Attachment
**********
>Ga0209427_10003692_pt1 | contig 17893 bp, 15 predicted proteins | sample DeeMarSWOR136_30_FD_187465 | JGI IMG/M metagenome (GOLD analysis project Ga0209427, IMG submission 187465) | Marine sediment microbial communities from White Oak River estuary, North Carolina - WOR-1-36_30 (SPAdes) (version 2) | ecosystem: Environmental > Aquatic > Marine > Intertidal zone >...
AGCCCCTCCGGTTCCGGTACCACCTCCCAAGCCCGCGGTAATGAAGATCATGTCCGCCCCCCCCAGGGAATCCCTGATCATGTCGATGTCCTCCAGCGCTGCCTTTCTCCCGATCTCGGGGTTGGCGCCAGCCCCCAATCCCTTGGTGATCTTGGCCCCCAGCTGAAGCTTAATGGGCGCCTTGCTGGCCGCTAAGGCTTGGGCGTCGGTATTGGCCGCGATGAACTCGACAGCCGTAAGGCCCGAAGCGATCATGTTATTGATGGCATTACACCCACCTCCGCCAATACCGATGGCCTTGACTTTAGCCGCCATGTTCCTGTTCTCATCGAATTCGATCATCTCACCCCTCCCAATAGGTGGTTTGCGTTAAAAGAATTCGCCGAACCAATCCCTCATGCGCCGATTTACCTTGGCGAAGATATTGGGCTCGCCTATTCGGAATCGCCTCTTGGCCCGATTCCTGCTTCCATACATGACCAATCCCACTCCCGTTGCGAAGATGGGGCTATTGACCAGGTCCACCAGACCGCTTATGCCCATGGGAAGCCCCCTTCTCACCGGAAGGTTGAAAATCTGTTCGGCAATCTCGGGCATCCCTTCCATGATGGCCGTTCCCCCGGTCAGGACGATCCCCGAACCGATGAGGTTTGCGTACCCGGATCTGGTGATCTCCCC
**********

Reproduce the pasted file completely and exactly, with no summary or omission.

>Ga0209427_10003692_pt1 | contig 17893 bp, 15 predicted proteins | sample DeeMarSWOR136_30_FD_187465 | JGI IMG/M metagenome (GOLD analysis project Ga0209427, IMG submission 187465) | Marine sediment microbial communities from White Oak River estuary, North Carolina - WOR-1-36_30 (SPAdes) (version 2) | ecosystem: Environmental > Aquatic > Marine > Intertidal zone >...
AGCCCCTCCGGTTCCGGTACCACCTCCCAAGCCCGCGGTAATGAAGATCATGTCCGCCCCCCCCAGGGAATCCCTGATCATGTCGATGTCCTCCAGCGCTGCCTTTCTCCCGATCTCGGGGTTGGCGCCAGCCCCCAATCCCTTGGTGATCTTGGCCCCCAGCTGAAGCTTAATGGGCGCCTTGCTGGCCGCTAAGGCTTGGGCGTCGGTATTGGCCGCGATGAACTCGACAGCCGTAAGGCCCGAAGCGATCATGTTATTGATGGCATTACACCCACCTCCGCCAATACCGATGGCCTTGACTTTAGCCGCCATGTTCCTGTTCTCATCGAATTCGATCATCTCACCCCTCCCAATAGGTGGTTTGCGTTAAAAGAATTCGCCGAACCAATCCCTCATGCGCCGATTTACCTTGGCGAAGATATTGGGCTCGCCTATTCGGAATCGCCTCTTGGCCCGATTCCTGCTTCCATACATGACCAATCCCACTCCCGTTGCGAAGATGGGGCTATTGACCAGGTCCACCAGACCGCTTATGCCCATGGGAAGCCCCCTTCTCACCGGAAGGTTGAAAATCTGTTCGGCAATCTCGGGCATCCCTTCCATGATGGCCGTTCCCCCGGTCAGGACGATCCCCGAACCGATGAGGTTTGCGTACCCGGATCTGGTGATCTCCCC